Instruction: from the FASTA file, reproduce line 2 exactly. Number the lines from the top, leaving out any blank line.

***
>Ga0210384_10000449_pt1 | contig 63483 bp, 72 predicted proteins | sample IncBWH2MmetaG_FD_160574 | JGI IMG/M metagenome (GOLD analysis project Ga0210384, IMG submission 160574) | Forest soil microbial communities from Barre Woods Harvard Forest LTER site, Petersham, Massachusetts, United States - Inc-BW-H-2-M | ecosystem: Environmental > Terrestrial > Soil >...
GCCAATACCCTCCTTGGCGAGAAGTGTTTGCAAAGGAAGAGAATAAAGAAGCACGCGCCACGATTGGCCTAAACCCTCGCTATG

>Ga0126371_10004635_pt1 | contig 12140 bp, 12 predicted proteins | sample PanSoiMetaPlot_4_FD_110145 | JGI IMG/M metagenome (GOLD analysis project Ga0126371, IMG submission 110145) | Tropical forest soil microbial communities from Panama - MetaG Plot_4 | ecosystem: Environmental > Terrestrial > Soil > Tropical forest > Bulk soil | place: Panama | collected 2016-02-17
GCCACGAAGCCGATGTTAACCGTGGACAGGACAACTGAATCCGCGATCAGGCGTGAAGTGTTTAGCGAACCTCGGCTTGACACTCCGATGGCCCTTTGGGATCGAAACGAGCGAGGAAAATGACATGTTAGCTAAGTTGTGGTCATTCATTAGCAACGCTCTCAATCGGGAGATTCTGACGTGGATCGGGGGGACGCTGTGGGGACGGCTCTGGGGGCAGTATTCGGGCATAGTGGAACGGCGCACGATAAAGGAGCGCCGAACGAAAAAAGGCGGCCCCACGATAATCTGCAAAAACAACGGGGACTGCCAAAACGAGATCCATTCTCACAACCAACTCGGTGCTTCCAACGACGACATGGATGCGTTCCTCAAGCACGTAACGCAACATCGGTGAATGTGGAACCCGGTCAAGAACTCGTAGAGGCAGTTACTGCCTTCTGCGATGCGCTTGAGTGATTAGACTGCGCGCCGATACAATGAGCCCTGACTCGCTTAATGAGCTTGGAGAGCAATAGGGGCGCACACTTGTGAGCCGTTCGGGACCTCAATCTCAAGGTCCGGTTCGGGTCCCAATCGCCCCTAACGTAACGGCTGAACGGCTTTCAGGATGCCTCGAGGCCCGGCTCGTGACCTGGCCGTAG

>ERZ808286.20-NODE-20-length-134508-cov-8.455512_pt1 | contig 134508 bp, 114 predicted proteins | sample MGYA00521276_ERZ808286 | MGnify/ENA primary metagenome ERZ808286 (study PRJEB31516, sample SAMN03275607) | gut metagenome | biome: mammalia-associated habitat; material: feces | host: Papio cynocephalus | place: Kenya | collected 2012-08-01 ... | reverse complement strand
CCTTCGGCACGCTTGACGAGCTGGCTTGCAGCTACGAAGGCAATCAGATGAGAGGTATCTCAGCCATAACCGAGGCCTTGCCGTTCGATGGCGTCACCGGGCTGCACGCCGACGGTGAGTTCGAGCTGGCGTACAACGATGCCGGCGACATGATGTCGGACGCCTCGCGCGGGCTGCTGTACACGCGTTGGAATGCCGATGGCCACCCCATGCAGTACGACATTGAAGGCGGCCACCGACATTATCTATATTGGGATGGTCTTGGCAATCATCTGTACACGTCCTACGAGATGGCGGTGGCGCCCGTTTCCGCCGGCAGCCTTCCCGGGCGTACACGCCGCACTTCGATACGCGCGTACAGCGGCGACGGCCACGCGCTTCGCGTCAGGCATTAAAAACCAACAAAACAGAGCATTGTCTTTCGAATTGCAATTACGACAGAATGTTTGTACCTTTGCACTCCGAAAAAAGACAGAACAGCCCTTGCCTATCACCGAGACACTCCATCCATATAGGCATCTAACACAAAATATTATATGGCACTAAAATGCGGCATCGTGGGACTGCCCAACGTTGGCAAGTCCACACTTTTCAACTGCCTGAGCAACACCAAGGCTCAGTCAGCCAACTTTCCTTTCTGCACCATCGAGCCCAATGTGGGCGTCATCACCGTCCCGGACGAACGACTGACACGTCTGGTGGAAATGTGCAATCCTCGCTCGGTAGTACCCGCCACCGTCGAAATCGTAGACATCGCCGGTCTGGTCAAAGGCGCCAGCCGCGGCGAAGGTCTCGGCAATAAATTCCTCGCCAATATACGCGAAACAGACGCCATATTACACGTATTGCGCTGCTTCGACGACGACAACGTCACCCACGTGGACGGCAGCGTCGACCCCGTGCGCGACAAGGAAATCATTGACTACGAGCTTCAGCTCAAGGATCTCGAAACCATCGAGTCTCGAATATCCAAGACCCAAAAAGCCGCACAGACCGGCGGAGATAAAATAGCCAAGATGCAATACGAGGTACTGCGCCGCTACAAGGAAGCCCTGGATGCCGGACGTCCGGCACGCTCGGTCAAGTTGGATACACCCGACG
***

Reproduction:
GCCAATACCCTCCTTGGCGAGAAGTGTTTGCAAAGGAAGAGAATAAAGAAGCACGCGCCACGATTGGCCTAAACCCTCGCTATG